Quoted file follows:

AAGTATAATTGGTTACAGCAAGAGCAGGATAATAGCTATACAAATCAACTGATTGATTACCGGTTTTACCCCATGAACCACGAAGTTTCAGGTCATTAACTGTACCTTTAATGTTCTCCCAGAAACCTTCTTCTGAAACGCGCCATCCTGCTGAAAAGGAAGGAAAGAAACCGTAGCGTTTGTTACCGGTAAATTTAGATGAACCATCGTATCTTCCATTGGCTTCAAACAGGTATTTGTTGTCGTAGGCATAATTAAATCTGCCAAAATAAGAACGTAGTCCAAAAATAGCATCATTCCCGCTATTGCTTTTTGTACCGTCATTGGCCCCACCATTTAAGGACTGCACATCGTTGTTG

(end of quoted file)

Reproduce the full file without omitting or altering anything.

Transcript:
AAGTATAATTGGTTACAGCAAGAGCAGGATAATAGCTATACAAATCAACTGATTGATTACCGGTTTTACCCCATGAACCACGAAGTTTCAGGTCATTAACTGTACCTTTAATGTTCTCCCAGAAACCTTCTTCTGAAACGCGCCATCCTGCTGAAAAGGAAGGAAAGAAACCGTAGCGTTTGTTACCGGTAAATTTAGATGAACCATCGTATCTTCCATTGGCTTCAAACAGGTATTTGTTGTCGTAGGCATAATTAAATCTGCCAAAATAAGAACGTAGTCCAAAAATAGCATCATTCCCGCTATTGCTTTTTGTACCGTCATTGGCCCCACCATTTAAGGACTGCACATCGTTGTTG